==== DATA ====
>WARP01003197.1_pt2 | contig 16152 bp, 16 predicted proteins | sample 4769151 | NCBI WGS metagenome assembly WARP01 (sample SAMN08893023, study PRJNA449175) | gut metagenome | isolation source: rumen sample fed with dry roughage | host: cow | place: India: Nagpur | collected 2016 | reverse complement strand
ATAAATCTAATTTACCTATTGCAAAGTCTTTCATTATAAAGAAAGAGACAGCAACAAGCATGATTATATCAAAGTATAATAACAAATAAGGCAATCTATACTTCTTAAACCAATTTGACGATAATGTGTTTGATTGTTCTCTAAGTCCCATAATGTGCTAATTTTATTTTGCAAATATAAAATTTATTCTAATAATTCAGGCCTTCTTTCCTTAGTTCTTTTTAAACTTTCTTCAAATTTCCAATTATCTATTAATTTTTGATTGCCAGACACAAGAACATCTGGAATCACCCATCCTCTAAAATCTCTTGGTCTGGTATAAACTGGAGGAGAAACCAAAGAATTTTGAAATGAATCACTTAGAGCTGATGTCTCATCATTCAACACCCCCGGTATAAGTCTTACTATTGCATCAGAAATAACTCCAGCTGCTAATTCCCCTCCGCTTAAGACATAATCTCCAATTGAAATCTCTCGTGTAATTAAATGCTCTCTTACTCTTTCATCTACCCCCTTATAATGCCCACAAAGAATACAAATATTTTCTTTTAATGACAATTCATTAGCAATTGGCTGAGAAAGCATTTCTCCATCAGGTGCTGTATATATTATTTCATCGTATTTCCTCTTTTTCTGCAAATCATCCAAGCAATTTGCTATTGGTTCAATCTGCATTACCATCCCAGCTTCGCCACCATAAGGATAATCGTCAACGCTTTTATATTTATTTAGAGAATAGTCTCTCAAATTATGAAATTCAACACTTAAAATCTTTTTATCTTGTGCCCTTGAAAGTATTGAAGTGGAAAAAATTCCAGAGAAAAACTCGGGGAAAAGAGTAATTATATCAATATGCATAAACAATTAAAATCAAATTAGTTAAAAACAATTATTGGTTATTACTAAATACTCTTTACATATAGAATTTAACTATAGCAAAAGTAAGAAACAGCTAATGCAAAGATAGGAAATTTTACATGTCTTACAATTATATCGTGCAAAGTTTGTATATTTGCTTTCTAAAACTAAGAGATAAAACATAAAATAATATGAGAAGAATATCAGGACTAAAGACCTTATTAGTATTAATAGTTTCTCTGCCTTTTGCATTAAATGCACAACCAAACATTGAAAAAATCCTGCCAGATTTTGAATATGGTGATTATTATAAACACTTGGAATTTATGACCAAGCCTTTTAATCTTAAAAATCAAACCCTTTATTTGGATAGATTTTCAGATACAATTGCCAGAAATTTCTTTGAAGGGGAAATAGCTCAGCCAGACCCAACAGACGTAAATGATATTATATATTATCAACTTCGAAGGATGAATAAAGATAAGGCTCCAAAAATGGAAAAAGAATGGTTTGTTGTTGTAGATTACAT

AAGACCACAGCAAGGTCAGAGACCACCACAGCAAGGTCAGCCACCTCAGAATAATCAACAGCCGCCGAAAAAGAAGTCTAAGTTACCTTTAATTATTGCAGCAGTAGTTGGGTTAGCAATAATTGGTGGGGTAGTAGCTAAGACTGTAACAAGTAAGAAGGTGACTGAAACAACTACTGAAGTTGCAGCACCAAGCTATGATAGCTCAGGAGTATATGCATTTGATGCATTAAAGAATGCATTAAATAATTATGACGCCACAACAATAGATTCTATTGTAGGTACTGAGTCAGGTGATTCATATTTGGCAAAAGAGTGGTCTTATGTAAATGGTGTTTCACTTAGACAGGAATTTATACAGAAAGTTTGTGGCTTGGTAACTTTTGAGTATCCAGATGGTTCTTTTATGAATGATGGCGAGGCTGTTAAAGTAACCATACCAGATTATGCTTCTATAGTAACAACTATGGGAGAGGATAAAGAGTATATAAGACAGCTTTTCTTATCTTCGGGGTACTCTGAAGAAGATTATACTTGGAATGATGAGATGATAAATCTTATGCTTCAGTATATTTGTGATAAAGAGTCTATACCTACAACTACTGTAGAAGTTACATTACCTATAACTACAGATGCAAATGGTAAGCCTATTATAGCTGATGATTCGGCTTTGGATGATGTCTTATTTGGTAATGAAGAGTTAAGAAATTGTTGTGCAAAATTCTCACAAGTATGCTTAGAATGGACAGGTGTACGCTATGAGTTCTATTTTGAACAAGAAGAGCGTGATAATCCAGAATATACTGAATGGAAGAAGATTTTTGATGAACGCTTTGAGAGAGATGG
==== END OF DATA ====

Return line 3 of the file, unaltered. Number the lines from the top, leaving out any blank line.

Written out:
AAGACCACAGCAAGGTCAGAGACCACCACAGCAAGGTCAGCCACCTCAGAATAATCAACAGCCGCCGAAAAAGAAGTCTAAGTTACCTTTAATTATTGCAGCAGTAGTTGGGTTAGCAATAATTGGTGGGGTAGTAGCTAAGACTGTAACAAGTAAGAAGGTGACTGAAACAACTACTGAAGTTGCAGCACCAAGCTATGATAGCTCAGGAGTATATGCATTTGATGCATTAAAGAATGCATTAAATAATTATGACGCCACAACAATAGATTCTATTGTAGGTACTGAGTCAGGTGATTCATATTTGGCAAAAGAGTGGTCTTATGTAAATGGTGTTTCACTTAGACAGGAATTTATACAGAAAGTTTGTGGCTTGGTAACTTTTGAGTATCCAGATGGTTCTTTTATGAATGATGGCGAGGCTGTTAAAGTAACCATACCAGATTATGCTTCTATAGTAACAACTATGGGAGAGGATAAAGAGTATATAAGACAGCTTTTCTTATCTTCGGGGTACTCTGAAGAAGATTATACTTGGAATGATGAGATGATAAATCTTATGCTTCAGTATATTTGTGATAAAGAGTCTATACCTACAACTACTGTAGAAGTTACATTACCTATAACTACAGATGCAAATGGTAAGCCTATTATAGCTGATGATTCGGCTTTGGATGATGTCTTATTTGGTAATGAAGAGTTAAGAAATTGTTGTGCAAAATTCTCACAAGTATGCTTAGAATGGACAGGTGTACGCTATGAGTTCTATTTTGAACAAGAAGAGCGTGATAATCCAGAATATACTGAATGGAAGAAGATTTTTGATGAACGCTTTGAGAGAGATGG